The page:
Still, the Internet has not yet democraticized investor participation in offerings. The total share allotment in the first quarter of this year to online brokers who sell IPOs to retail investors was just two percent on average. According to one source, the final number allotted to e-brokers may have actually been even lower because lead underwriters tend to keep most of the allocation for themselves.
The number of e-mails saying "sold out," and e-mails to our complaint center, suggest to me that lack of access to IPOs in general is a pervasive source of frustration for your average investor. If the IPO frenzy continues, perhaps the Dutch auction concept will get more IPO shares in the hands of retail investors.
Another source of frustration for an increasing number of investors is their lack of access to analyst calls. An Internet industry magazine recently noted that a remarkable amount of information is still only available to institutions. As an example, analysts and fund managers can quickly connect to top executives, including many CEOs. Companies discuss earnings or make major announcements during conference calls which tend to be closed to all but a select group. According to this article, it is not unusual for an analyst listening to a call on one line to be directing trades on another line before the information is made public.
In the age of the Internet, technology can actually cure this problem by widely disseminating information at the same time to all interested investors, and at a reasonable cost.
For example, a couple of technology companies have announced that they would carry conference calls live and offer investors the ability to send questions via e-mail during the call. Another company has set itself up as the "TV Guide" of conference calls so that investors can easily find out about them.
Even the regulators have gotten into the act. Nasdaq launched a pilot program in December to encourage the 100 largest issuers to broadcast their conference calls over the Internet. Some of the largest issuers, such as Intel, Cisco, and Amazon.com, are broadcasting their calls. These are very positive developments. I hope that all issuers follow this lead and open up their calls to interested investors.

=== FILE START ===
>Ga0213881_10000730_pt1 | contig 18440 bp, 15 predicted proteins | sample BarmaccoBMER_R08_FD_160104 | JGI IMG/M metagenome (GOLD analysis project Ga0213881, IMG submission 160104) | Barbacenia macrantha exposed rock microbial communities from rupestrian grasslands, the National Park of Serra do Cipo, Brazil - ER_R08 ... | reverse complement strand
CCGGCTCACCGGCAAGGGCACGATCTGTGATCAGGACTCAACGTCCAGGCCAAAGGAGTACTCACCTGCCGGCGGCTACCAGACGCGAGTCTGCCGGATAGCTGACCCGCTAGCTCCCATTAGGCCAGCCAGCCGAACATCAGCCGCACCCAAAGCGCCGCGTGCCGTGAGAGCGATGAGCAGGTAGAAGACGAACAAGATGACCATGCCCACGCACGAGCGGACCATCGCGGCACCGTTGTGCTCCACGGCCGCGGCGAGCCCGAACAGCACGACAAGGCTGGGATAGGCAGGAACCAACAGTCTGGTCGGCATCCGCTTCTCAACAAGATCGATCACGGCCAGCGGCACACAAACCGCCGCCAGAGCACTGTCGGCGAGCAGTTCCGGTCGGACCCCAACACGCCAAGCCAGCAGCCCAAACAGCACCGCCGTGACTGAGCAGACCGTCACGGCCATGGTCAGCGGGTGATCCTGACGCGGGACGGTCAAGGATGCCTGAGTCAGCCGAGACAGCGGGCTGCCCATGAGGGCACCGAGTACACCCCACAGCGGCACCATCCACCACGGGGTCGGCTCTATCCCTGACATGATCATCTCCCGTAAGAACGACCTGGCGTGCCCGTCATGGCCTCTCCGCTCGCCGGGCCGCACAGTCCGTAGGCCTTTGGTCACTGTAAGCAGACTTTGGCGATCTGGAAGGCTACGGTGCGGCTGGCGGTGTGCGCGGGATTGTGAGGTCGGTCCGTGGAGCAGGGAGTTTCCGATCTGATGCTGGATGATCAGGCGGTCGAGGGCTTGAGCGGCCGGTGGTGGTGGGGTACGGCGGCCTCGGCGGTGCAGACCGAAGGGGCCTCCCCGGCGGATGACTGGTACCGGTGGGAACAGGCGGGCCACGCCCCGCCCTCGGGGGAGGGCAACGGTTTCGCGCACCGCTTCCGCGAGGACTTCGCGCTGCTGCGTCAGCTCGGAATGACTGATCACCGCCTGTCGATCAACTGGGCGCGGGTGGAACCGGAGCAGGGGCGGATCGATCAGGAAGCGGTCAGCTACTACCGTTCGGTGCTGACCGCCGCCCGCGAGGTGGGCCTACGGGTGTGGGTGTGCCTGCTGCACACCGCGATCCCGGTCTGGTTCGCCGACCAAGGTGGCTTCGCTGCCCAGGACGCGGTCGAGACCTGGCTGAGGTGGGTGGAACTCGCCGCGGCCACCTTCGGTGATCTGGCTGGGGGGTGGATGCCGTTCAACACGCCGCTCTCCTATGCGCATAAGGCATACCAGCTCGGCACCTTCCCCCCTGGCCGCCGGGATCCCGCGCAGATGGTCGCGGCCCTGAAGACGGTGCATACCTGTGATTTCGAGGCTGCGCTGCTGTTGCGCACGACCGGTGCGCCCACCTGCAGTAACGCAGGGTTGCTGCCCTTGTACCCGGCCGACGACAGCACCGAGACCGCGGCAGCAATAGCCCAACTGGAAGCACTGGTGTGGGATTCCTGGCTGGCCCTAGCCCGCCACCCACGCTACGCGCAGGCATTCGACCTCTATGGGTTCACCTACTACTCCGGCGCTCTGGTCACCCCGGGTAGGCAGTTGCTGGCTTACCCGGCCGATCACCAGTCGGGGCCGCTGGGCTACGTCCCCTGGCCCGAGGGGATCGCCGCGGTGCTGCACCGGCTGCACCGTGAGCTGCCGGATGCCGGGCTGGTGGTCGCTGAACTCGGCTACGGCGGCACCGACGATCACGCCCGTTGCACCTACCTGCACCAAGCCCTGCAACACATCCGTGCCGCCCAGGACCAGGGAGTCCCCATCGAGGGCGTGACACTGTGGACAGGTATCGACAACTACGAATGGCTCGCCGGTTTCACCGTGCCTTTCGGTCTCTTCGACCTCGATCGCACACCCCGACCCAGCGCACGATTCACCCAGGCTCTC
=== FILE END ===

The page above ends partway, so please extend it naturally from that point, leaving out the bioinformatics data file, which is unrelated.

Speaking of hidden information, I want to talk briefly about one of the Commission's most paper and time intensive rulemaking proposals -- the proposals to modernize the Securities Act of 1933. For those of you who do not have time to read the 500-plus page proposals, a plain English 25-page summary is now on the SEC website. The proposed revisions to the '33 Act would, among other things:
- lift the current restrictions on communications around the time of an offering for large companies and any companies selling to sophisticated investors;
- allow all companies to use sales material other than the prospectus; and
- require companies and their underwriters to deliver prospectus information to investors before they make their investment decisions.
As the Commission noted in the proposing release, however, the rulemaking leaves a number of policy questions with technological implications yet to be resolved. In addition to what will be resolved later in the '33 Act proposals, the staff of the Division of Corporation Finance is working hard at examining some of the more pressing technology-related questions involving offerings and should have something to present to the Commission later in the year. I'll just touch on a couple of these tough issues for now plus a couple of other issues that we will likely not address in rule proposals.